And give me the change you said would do me good.
Exelon, one of the country’s largest utilities, said Monday that it would quit the United States Chamber of Commerce because of that group’s stance on climate change. It was the latest in a string of companies to do so, perhaps a harbinger of how intense the fight over global warming legislation could become.
“The carbon-based free lunch is over,” said John W. Rowe, Exelon’s chief executive. “Breakthroughs on climate change and improving our society’s energy efficiency are within reach.”
En garde, Monsieur Rowe; them’s librul fightin’ words if ever there was any. What might have starched these corporate britches?
What appears to have touched off the utilities’ withdrawals from the chamber was a recent article in The Los Angeles Times that cited chamber officials who called for a “Scopes monkey trial of the 21st century” about the science of climate change. The Scopes trial was a clash of creationists and evolutionists in the 1920s.
Well, that would do it. One thing Leading Companies of Today™ cannot countenance is looking like yahoos – and I don’t mean a second rate search engine. Roy wrote recently about a new book on the Republican Party’s embrace/implosion at the hands of fundamentalist Christians, and this can be thought of along similar lines. What’s a healthy dose of the crazy, and how long can you ride it? The advantage gained to a political party, or a group of companies, by riding herd on the rabid willingness of zealots to say and do anything in pursuit of shared ideological goals can be measured in months. [This especially true when the shared goals are orthogonal – that is, mine aren’t yours and yours aren’t mine but they intersect in a way that we look like friends… even though I know you are crazy.] Corporations, far more nervous than politicians, know this, enter into such pacts far more cautiously and are quick to flee as the dial gets turned up. While it may have appeared that the GOP had secured the future of the country just a few short years ago, what they had actually secured was the limits of very finite, though quite enthusiastic, support. Politically, it was crazy from the go.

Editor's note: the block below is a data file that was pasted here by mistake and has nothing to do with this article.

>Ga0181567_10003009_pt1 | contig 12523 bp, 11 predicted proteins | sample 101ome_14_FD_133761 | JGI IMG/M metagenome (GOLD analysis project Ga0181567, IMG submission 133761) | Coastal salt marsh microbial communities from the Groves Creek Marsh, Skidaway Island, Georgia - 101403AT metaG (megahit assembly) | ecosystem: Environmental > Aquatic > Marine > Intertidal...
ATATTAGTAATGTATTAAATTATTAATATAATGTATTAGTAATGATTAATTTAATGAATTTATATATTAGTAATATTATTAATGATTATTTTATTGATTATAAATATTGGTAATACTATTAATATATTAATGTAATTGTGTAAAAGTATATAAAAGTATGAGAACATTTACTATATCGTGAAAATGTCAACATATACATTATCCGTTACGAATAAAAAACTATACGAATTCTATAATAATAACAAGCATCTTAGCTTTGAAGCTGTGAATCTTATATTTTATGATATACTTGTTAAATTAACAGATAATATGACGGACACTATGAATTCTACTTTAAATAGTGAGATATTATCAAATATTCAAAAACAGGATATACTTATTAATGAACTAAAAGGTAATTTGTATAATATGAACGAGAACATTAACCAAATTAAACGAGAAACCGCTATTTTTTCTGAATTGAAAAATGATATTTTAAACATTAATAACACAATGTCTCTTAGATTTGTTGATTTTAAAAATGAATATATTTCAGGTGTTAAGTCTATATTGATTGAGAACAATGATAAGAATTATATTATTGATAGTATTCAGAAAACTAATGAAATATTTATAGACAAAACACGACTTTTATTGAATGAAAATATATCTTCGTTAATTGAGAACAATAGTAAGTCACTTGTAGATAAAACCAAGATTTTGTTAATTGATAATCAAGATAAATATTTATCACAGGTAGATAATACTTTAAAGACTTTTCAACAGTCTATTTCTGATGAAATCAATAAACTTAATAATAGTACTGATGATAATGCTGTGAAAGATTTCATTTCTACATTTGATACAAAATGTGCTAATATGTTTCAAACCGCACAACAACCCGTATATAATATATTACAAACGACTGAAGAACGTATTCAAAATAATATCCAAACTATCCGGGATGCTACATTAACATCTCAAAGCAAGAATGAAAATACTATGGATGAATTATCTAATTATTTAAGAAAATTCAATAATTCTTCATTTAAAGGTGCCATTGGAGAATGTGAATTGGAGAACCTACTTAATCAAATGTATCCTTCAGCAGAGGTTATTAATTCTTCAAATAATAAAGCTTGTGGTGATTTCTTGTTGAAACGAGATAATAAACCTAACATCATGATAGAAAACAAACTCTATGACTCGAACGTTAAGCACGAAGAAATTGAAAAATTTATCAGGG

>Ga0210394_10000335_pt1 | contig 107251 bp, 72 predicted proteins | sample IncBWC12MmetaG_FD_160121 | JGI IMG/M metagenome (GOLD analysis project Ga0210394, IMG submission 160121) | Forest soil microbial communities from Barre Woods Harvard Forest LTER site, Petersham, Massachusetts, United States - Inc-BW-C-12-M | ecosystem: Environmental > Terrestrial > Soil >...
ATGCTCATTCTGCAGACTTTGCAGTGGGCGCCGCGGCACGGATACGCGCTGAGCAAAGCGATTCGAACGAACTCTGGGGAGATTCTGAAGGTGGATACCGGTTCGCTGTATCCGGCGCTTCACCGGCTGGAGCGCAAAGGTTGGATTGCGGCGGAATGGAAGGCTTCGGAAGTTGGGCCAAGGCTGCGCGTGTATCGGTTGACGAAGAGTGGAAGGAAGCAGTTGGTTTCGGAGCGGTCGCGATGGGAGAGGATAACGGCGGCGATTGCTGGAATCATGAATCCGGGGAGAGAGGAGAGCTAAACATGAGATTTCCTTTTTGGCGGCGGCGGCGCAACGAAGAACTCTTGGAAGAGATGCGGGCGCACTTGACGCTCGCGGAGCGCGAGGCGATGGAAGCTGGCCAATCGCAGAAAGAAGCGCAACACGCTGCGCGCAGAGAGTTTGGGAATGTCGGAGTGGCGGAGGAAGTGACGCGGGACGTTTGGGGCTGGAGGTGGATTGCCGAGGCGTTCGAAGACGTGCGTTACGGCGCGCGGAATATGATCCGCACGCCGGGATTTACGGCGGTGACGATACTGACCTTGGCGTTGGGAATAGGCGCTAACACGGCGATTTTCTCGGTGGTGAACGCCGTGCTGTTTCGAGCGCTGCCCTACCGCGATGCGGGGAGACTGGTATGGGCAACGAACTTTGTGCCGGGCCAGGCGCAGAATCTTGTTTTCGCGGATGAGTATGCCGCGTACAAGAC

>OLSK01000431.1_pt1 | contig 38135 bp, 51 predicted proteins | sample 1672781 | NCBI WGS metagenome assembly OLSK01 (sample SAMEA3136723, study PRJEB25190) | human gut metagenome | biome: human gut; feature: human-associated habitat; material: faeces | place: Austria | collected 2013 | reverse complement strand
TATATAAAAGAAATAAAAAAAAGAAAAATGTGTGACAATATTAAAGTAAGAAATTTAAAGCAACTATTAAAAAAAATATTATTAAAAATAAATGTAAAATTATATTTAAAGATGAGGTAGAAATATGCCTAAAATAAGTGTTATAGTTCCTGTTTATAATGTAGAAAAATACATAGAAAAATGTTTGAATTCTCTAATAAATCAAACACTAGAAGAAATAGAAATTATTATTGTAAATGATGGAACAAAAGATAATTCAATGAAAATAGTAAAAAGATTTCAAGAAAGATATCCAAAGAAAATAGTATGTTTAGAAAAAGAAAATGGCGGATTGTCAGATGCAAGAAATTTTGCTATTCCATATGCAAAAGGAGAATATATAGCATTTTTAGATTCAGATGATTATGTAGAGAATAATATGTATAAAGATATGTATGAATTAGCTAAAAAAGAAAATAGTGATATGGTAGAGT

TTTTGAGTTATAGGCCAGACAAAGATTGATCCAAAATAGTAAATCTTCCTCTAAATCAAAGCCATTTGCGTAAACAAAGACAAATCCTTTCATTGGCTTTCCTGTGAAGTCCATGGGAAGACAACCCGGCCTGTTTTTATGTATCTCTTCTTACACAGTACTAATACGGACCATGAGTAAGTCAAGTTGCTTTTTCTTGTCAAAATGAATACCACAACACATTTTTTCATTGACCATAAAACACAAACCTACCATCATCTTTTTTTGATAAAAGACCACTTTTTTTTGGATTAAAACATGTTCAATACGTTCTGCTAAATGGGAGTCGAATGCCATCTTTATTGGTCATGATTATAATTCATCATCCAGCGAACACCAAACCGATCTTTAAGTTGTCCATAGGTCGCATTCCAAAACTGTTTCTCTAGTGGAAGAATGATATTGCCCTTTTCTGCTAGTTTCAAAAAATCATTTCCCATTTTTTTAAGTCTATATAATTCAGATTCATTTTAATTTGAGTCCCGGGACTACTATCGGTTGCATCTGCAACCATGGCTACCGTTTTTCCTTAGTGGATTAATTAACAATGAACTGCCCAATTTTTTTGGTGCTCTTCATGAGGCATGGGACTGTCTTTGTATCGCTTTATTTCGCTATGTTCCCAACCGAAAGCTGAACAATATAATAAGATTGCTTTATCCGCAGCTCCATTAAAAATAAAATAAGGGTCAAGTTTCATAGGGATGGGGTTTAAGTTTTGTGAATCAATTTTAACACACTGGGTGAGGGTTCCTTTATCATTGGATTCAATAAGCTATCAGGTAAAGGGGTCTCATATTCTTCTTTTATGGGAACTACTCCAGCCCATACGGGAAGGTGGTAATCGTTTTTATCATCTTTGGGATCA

It’s not as though coporations are or should be considered paragons of ecological virtue. They just don’t want to look like idiots in a way that costs them money. And that, my friends, is what we call a teachable moment.